In previous posts, we’ve discussed using topical indexes and parallel passages for situating a reading in the context of related passages. Another tool for making these connections is the Cross References section in the Passage Guide.
These cross references are just like those found in many print Bibles’ footnotes or margins. In fact, Logos uses cross references from the Bibles in your digital library to assemble this report. It assembles and compares your passage’s cross references to select those most commonly cited and, thus, most likely to be important or clearly correlated. These references appear highlighted in bold, and the top five are displayed in your preferred translation. Perhaps not surprisingly, the top five cross references to this reading from Mark are from the parallel in Matthew.
In addition to drawing on your Bibles’ footnotes, Logos also draws cross references from a book called The Treasury of Scripture Knowledge and links to it at the top of the section. The Treasure of Scripture Knowledge (or TSK, for short) is basically a giant index of cross references to the Scriptures.
So while the Passage Guide gives the most commonly cited cross references, you can open up TSK to go deeper. There are around 70 links in TSK for this passage, so it might be a bit much to examine them all, but they’re broken down by verse and particular words or phrases within each verse, which makes TSK perfect for thoroughly exploring cross references related to a particular point. For instance, 12 passages are given as cross references to Jesus’s foretelling in Mark 8:31 that he will be rejected by the leaders of Israel—including Old Testament prophecies, parallels in the other Gospels, and Peter’s preaching in Acts 3. This breakdown by phrase is also helpful for identifying the commonality that is the basis for listing a particular verse as a cross reference, which might not be obvious from the list of references in the Passage Guide.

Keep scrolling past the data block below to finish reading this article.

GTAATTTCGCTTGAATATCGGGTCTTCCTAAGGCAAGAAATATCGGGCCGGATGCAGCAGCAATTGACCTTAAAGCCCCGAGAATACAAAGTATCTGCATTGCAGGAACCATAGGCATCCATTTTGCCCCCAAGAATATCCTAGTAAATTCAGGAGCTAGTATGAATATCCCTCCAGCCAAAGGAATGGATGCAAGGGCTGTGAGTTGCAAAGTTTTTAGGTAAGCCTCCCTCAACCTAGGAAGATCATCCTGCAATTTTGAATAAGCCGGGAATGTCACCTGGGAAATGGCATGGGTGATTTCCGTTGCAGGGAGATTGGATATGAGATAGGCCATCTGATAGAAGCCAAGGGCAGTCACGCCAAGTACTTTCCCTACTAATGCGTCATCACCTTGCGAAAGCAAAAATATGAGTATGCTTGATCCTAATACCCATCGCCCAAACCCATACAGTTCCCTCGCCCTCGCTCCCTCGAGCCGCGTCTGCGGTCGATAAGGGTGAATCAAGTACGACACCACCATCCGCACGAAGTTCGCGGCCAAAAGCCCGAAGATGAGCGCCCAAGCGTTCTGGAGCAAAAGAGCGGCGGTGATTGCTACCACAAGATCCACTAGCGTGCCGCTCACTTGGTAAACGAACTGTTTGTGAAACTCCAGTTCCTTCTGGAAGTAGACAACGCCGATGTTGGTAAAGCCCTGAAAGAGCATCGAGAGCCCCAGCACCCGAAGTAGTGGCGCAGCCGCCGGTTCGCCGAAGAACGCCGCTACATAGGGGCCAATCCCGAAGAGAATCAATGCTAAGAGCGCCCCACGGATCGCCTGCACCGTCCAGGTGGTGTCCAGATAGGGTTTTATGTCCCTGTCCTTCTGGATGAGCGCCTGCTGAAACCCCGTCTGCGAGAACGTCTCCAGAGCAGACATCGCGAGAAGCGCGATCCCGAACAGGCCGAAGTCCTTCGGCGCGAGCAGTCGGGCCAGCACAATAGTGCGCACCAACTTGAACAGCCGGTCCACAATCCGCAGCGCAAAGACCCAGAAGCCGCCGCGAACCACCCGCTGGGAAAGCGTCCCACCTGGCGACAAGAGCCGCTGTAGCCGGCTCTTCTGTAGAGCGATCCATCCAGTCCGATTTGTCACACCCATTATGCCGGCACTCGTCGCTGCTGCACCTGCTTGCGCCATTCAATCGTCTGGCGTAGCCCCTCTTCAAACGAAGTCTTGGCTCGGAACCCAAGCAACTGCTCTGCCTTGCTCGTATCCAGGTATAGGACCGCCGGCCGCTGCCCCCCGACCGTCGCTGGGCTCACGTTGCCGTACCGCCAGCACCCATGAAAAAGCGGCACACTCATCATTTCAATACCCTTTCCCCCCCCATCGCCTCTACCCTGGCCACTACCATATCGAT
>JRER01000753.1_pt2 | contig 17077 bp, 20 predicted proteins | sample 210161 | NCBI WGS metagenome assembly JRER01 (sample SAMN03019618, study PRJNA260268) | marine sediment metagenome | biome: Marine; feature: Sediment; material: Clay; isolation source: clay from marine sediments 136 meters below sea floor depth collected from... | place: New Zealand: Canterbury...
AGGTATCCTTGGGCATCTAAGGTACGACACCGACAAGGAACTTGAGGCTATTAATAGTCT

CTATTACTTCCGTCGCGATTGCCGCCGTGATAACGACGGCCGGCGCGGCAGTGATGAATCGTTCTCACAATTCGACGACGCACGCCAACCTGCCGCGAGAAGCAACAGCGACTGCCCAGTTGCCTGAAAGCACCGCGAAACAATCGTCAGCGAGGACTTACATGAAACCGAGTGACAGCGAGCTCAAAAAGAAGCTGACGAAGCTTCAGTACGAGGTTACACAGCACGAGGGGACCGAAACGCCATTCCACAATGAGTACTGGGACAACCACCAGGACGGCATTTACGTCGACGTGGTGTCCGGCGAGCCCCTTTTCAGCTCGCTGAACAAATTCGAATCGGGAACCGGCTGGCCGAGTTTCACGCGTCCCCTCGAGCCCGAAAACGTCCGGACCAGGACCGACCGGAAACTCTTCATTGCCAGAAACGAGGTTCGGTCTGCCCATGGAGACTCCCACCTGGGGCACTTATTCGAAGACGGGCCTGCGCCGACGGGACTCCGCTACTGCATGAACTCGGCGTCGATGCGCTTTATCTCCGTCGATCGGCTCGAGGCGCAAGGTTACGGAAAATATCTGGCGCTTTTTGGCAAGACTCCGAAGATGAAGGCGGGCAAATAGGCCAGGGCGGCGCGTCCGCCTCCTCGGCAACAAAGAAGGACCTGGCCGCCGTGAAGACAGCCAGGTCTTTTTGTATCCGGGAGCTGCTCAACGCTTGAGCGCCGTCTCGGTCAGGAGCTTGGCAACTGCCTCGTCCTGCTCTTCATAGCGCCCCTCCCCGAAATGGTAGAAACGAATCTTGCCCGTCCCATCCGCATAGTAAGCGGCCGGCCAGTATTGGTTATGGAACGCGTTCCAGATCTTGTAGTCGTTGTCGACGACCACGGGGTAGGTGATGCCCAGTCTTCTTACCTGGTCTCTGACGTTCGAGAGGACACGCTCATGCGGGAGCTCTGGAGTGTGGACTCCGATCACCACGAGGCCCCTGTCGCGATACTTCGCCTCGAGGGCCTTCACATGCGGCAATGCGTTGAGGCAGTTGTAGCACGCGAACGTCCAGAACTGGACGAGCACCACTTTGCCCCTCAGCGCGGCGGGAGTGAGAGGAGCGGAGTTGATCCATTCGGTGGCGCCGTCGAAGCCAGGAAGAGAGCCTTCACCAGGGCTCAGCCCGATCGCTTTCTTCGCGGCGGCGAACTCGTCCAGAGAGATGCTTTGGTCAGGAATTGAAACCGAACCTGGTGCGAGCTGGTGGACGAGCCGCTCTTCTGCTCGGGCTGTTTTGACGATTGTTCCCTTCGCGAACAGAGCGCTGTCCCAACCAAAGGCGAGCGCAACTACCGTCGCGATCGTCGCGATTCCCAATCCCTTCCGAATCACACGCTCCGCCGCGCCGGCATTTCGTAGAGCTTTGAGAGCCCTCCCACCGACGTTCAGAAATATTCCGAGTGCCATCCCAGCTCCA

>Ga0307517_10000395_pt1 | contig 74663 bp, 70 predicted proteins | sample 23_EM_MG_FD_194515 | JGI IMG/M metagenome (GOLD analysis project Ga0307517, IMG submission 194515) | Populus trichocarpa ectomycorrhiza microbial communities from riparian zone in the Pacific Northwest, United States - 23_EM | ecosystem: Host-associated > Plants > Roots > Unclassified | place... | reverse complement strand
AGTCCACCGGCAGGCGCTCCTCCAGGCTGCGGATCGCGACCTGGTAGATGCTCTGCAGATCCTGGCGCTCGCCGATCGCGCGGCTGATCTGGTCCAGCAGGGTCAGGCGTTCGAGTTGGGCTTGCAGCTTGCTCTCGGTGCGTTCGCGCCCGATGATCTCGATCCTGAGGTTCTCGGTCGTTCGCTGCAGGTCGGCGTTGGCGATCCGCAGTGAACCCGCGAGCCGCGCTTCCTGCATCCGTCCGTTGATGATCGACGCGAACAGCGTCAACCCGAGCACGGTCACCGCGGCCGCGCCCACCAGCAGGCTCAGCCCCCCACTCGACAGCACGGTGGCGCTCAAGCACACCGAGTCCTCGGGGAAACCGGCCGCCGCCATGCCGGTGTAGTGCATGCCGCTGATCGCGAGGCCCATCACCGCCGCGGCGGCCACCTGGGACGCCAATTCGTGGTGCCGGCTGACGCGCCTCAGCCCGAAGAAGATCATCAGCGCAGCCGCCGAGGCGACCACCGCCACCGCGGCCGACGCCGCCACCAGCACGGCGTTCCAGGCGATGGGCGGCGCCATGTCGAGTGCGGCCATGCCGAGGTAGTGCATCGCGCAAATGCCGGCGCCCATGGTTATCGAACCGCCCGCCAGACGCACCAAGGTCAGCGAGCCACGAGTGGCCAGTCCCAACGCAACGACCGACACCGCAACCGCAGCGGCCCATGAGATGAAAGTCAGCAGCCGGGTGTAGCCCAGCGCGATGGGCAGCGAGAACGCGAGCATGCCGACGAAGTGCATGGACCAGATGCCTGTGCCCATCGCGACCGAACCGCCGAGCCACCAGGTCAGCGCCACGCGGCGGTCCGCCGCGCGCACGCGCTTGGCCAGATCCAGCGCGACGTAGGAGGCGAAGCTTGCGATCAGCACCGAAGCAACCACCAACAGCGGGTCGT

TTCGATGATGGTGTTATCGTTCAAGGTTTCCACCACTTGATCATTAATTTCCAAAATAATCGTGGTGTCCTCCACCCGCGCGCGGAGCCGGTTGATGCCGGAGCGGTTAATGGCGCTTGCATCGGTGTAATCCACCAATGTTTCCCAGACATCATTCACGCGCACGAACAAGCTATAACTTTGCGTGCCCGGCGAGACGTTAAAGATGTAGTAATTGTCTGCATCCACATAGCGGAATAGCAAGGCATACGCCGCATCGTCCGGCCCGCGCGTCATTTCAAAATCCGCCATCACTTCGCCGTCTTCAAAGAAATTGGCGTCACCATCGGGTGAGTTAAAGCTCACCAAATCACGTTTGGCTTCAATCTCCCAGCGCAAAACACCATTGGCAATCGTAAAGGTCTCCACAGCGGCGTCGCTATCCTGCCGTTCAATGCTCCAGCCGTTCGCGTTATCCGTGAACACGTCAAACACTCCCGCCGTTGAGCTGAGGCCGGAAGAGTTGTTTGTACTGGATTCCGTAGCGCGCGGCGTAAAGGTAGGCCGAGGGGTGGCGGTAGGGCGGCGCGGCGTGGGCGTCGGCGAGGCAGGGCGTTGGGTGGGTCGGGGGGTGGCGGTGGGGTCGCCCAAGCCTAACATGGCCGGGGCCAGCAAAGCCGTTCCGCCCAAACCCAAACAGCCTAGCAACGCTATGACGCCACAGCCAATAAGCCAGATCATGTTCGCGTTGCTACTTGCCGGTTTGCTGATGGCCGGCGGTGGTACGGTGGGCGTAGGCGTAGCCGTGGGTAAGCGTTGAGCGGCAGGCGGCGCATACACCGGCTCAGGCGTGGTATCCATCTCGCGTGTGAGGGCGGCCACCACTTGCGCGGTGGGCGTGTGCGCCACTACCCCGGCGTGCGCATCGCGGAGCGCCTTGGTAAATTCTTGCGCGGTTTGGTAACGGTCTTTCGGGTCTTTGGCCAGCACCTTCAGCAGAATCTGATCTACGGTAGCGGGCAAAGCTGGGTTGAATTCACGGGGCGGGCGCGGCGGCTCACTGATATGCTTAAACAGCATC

TSK is also useful apart from the Passage Guide. Since it’s indexed by Bible reference, it makes it easy to directly look up cross references for a particular verse. You can even use a reference search to do a reverse lookup, finding which verses cite your passage as cross references. The references aren’t necessarily always reciprocal, so this can sometimes pull up some interesting results. For instance, this search for our reading from Mark brings up Ecclesiastes 3:6, where TSK relates “a time to lose” with Christ’s words in Mark 8:35 that “whoever would save his life will lose it.”
The Treasury of Scripture Knowledge is just one of the many tools for exploring the Scriptures included in the Logos Catholic Libraries.
What I find frustrating is that there is no way to name the relationship between two verses/passages in Logos or to put a note on that relationship. I feel like I’m looking the same things up over and over again and never capturing what I learned. Yes, I’ve found work-arounds but wouldn’t it be nice to think of all the relationships – harmonies, parallels, cross-references (many types), lectionary relationships, creedal relationships … – all as one big network we could navigate?